It is important to note that while DACA provides certain benefits and protections, it is not a comprehensive solution for Dreamers and their families. Many advocates continue to push for legislative action that would provide a more permanent and stable status for DACA recipients and other undocumented immigrants who were brought to the United States as children.

Can DACA Be Renewed?

Yes, DACA can be renewed. If you are a current DACA recipient, you are eligible to renew your status every two years. However, it is important to note that the renewal process is not automatic, and you must actively submit a renewal application to maintain your DACA status and work authorization.

For a more in-depth look at the DACA renewal process, eligibility requirements, and tips for a successful application, read our comprehensive guide on DACA renewal.

Can DACA Recipients Travel Outside the U.S.?

Advance Parole is a special travel document that allows certain individuals, including DACA recipients, to travel outside the United States and return lawfully. DACA recipients who wish to travel abroad for educational, employment, or humanitarian purposes may apply for Advance Parole by filing Form I-131, Application for Travel Document. If approved, Advance Parole allows DACA recipients to temporarily leave the United States and re-enter without jeopardizing their DACA status. However, it is important to note that Advance Parole does not guarantee re-entry, and DACA recipients should carefully consider the potential risks before traveling abroad. Additionally, the process of applying for Advance Parole can be complex, so it is recommended that DACA recipients consult with an experienced immigration attorney before making travel plans.

Note that Advance Parole is different than Parole in Place (PIP).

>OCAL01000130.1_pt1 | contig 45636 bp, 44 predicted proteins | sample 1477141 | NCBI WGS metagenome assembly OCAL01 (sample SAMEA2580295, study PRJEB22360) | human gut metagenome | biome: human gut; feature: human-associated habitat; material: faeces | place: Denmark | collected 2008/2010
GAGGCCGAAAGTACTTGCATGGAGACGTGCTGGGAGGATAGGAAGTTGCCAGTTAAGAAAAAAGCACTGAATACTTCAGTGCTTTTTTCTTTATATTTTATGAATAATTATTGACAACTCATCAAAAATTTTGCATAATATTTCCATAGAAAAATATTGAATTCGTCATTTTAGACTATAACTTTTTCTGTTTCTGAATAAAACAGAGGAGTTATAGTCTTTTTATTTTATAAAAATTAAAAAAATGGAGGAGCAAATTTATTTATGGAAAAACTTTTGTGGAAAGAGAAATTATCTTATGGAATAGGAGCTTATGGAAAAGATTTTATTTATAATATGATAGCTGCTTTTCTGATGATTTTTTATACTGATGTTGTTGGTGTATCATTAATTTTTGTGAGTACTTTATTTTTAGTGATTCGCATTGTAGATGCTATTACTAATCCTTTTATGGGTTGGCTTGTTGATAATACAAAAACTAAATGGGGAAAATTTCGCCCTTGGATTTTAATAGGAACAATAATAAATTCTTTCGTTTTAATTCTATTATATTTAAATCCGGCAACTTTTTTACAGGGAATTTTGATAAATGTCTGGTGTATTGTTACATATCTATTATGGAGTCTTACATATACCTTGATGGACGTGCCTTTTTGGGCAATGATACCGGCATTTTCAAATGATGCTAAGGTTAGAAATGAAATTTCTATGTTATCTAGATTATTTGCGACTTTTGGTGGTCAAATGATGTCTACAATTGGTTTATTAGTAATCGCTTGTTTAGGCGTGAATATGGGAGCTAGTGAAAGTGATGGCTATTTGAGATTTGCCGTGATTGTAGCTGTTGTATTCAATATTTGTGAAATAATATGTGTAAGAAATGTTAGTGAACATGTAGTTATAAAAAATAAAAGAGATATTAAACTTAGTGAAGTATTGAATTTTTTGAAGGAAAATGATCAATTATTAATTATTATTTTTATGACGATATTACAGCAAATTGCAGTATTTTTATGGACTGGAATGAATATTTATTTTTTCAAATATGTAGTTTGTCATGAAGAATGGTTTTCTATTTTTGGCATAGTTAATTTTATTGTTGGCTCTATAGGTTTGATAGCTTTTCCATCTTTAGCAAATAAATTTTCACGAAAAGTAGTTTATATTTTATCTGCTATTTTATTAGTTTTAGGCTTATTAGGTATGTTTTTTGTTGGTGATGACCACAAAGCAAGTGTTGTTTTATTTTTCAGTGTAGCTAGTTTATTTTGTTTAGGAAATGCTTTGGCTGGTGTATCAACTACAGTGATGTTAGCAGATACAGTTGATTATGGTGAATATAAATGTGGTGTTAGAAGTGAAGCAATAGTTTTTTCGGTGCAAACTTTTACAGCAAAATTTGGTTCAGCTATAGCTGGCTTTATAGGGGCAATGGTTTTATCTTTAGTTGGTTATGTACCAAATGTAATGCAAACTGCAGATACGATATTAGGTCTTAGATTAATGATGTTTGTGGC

Can DACA Recipients Get Green Cards?

While DACA itself does not provide a direct path to permanent residency (green card) or citizenship, some DACA recipients may be eligible to apply for a green card through other means, such as family-based sponsorship, employment-based sponsorship, or special immigrant categories. However, the process can be complex, and eligibility depends on individual circumstances.

The Future Of DACA

Since its implementation, DACA has faced numerous legal and political challenges. In September 2017, the Trump administration announced its intention to phase out the program, leading to a series of court battles. In June 2020, the Supreme Court ruled against the Trump administration’s attempt to terminate DACA, allowing the program to continue for the time being.

However, the long-term future of DACA remains uncertain, as Congress has yet to pass comprehensive immigration reform that addresses the status of Dreamers. Many advocates argue that a permanent legislative solution is needed to provide stability and security for DACA recipients and their families.

Final Thoughts

DACA has provided temporary relief and opportunities for hundreds of thousands of young people who were brought to the United States as children. While the program’s future remains uncertain, it has sparked ongoing discussions about immigration reform and the need to address the status of undocumented immigrants in the United States.

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Frank Gogol

I’m a firm believer that information is the key to financial freedom. On the Stilt Blog, I write about the complex topics — like finance, immigration, and technology — to help immigrants make the most of their lives in the U.S. Our content and brand have been featured in Forbes, TechCrunch, VentureBeat, and more.